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Postoperative cognitive dysfunction: advances based on pre-clinical studies
Anesth Pain Med 2018;13(2):113-21
Published online April 30, 2018
© 2018 The Korean Society of Anesthesiologists.

So Yeong Cheon1 and Bon-Nyeo Koo1,2
1Anesthesia and Pain Research Institute, 2Department of Anesthesiology and Pain Medicine, Yonsei University College of Medicine, Seoul, Korea
Correspondence to: Bon-Nyeo Koo, M.D., Ph.D.
Department of Anesthesiology and Pain Medicine, Yonsei University College of Medicine, 50-1 Yonsei-ro, Seodaemun-gu, Seoul 03722, Korea
Tel: 82-2-2228-2420
Fax: 82-2-312-7185
Received February 8, 2018; Revised March 10, 2018; Accepted March 13, 2018.
cc This is an Open Access article distributed under the terms of the Creative Commons Attribution Non-Commercial License ( which permits unrestricted non-commercial use, distribution, and reproduction in any medium, provided the original work is properly cited.
Postoperative cognitive dysfunction (POCD) occurs immediately after surgery and is characterized by impairment of memory and changes in cognition. POCD can last for several months or years and have adverse effects including delayed hospital stays, diminished function in daily life, and increased complications and mortality. Despite improvements in surgical technique, anesthesia management, and intensive care, many patients suffer from POCD. POCD is one of the important clinical issues in surgical management and understanding its pathophysiology is necessary. In this review, therefore, we have focused on animal models of POCD and measurements of cognitive ability in preclinical studies, and we have suggested novel approaches for prevention/treatment of POCD. In preclinical studies, major abdominal surgery (laparotomy, hepatectomy, and splenectomy), minor abdominal surgery (laparotomy, probe exploration), and tibial fracture surgery, are used as POCD models. In addition, cognitive function is assessed by Morris water maze, passive avoidance task, elevated plus maze, and T maze test. Neuroinflammation, blood-brain barrier dysfunction, beta amyloid deposition, and tau phosphorylation are suggested as pathological mechanisms of POCD in preclinical studies. Based on several studies of these, we suggest erythropoietin, nuclear factor kappa B, interleukin17A, tumor necrosis factor alpha, and nicotinamide adenine dinucleotide phosphate oxidase 2 as candidates for prevention/treatment of POCD. In the preclinical stage, drug development/exploration and research is being carried out to solve cognitive dysfunction after surgery. Ultimately, based on the results of preclinical studies, we expect to overcome POCD.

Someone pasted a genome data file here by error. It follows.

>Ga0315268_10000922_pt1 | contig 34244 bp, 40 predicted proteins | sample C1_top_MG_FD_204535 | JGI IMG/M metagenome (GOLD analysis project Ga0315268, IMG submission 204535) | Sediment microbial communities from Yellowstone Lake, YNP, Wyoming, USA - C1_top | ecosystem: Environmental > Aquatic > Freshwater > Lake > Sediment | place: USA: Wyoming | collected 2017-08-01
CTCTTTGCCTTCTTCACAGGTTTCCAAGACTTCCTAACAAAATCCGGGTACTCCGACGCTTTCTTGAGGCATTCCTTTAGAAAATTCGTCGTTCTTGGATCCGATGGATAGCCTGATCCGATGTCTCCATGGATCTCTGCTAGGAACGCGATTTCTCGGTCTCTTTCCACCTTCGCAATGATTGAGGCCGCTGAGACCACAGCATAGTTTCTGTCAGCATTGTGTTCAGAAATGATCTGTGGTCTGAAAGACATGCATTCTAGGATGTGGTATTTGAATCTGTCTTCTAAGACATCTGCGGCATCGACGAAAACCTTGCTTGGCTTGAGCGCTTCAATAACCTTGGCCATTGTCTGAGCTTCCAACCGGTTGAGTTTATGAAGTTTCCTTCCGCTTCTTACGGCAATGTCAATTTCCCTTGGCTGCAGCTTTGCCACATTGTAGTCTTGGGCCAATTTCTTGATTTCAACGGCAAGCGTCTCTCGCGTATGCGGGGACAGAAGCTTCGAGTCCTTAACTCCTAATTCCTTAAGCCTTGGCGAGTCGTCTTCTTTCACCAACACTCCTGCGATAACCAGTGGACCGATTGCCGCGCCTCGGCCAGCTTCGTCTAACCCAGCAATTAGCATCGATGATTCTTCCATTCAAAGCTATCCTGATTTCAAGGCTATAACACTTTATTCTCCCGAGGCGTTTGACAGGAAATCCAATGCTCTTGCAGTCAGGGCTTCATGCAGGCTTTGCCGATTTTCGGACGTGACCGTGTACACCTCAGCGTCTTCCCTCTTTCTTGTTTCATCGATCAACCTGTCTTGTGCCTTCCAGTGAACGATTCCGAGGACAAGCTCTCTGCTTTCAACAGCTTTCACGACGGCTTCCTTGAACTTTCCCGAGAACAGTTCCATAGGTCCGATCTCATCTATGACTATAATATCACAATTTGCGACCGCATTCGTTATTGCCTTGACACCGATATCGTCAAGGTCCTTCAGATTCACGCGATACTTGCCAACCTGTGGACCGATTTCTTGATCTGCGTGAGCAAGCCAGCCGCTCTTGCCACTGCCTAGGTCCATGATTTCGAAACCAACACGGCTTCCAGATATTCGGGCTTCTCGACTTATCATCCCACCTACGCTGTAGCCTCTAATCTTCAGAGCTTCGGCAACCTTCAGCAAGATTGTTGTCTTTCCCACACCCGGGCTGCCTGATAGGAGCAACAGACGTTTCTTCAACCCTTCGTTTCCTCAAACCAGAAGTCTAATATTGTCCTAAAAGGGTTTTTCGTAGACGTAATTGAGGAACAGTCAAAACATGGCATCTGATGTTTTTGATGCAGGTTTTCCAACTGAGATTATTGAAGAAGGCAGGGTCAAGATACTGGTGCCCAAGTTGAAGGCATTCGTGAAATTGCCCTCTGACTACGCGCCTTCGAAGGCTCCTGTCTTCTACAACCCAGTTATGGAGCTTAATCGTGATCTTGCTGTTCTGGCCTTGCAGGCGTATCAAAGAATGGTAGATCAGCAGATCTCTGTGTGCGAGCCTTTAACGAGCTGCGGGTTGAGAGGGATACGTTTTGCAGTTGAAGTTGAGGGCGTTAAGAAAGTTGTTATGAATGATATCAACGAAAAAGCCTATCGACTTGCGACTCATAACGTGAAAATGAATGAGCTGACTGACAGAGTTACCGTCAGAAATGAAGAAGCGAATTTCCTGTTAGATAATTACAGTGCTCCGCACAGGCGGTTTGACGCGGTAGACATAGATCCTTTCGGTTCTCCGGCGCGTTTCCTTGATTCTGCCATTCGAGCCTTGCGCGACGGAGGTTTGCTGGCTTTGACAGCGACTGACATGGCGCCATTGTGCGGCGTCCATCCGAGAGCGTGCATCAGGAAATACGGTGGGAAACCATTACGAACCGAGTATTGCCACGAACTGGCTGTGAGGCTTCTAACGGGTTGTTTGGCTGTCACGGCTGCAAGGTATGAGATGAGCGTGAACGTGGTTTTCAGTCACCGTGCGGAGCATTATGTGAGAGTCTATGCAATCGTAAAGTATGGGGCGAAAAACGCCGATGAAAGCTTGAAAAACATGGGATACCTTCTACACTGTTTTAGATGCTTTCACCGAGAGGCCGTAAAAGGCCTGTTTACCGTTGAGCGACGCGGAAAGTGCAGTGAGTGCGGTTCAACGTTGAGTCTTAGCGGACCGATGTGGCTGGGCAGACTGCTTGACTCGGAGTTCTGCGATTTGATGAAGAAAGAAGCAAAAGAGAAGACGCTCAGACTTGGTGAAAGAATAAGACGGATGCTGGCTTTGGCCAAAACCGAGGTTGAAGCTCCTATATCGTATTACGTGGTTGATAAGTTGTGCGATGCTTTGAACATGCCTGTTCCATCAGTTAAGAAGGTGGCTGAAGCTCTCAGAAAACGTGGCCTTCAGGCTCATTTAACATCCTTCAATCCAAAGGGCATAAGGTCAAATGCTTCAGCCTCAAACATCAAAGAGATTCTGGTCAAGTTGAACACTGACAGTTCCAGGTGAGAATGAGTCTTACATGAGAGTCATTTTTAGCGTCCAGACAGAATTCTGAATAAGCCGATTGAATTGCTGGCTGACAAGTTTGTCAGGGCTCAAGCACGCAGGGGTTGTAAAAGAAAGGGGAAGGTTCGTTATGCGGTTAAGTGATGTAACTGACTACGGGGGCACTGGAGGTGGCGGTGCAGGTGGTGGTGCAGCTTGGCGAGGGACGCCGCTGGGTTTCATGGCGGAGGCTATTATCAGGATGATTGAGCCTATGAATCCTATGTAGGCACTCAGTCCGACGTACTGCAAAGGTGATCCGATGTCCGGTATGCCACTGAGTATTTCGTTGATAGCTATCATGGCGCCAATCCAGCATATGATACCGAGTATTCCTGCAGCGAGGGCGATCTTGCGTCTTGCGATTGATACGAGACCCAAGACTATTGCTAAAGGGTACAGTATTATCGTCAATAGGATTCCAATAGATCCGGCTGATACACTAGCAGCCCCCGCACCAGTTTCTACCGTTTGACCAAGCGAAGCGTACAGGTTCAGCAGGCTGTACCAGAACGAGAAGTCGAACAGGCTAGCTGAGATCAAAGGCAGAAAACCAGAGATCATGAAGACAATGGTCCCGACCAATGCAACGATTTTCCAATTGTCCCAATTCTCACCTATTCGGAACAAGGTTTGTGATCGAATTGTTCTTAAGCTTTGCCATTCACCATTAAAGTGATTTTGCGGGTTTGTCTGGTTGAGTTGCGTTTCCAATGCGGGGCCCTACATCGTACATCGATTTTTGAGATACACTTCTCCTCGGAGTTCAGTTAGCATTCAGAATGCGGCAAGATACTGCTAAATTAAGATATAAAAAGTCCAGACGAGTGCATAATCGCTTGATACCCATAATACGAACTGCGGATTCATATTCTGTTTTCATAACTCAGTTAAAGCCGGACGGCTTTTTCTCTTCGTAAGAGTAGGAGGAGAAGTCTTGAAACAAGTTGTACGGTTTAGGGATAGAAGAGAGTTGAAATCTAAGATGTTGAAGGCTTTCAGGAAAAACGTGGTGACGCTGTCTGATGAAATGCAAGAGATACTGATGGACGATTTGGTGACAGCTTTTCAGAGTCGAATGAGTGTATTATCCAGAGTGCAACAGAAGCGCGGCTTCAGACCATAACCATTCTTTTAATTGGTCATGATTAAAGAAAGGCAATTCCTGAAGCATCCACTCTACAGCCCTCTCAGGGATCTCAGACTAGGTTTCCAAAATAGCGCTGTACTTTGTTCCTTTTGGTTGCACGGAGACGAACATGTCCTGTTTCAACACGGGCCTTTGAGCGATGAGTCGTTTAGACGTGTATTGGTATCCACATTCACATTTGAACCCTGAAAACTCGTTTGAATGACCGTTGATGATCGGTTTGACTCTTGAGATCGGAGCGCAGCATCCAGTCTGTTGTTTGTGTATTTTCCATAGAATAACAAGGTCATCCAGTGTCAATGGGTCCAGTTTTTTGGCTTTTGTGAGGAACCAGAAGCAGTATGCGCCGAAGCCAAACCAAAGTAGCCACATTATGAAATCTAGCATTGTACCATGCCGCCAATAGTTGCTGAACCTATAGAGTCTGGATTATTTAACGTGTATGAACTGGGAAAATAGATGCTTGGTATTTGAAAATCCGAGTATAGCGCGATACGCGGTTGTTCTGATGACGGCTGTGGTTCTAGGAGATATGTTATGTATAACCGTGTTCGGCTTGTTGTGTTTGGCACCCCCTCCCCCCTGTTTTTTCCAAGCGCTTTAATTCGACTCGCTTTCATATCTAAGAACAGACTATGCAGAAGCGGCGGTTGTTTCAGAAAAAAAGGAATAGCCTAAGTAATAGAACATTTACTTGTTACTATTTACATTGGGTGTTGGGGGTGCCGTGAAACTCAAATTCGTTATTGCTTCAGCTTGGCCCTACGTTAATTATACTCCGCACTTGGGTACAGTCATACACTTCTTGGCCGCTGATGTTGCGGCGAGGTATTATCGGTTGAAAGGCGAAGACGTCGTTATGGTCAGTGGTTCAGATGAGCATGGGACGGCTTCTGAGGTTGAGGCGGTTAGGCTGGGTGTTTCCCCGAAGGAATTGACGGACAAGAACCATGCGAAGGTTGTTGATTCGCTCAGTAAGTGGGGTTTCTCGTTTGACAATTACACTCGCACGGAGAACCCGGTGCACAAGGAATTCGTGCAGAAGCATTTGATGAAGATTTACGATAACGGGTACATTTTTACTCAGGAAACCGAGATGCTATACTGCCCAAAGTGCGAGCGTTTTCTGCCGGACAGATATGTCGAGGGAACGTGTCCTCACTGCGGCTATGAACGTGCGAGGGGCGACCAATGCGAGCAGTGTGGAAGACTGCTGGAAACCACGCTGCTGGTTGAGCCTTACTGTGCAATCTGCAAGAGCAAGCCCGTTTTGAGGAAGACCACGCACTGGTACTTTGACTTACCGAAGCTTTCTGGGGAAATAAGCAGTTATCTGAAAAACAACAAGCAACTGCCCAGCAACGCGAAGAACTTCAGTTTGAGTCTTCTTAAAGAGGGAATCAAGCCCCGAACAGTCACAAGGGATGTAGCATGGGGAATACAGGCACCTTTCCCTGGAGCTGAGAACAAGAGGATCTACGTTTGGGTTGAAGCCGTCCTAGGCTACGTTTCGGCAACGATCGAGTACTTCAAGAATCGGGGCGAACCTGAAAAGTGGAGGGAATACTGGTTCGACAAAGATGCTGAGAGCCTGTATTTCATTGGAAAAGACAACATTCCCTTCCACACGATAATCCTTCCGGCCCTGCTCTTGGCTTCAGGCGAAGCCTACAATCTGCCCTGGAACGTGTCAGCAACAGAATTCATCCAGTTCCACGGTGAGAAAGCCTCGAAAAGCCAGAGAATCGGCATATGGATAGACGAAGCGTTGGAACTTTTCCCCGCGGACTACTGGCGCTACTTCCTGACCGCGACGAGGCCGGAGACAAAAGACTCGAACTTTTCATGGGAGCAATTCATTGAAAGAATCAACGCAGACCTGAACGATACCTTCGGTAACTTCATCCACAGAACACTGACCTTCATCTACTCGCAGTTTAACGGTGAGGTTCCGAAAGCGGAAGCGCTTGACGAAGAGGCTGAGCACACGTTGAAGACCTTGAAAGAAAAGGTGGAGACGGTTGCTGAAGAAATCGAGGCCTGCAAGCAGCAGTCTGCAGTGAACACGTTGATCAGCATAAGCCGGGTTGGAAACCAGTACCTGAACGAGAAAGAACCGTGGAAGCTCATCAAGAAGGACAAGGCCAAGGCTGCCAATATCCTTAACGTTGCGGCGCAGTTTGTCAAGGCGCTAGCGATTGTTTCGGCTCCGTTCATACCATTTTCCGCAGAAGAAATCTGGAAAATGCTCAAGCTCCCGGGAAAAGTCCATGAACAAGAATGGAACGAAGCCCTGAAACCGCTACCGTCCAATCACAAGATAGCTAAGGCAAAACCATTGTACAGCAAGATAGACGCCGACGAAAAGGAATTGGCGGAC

Key Words : Animal model, Cognitive dysfunction, Physiophathology, Surgery.

April 2018, 13 (2)
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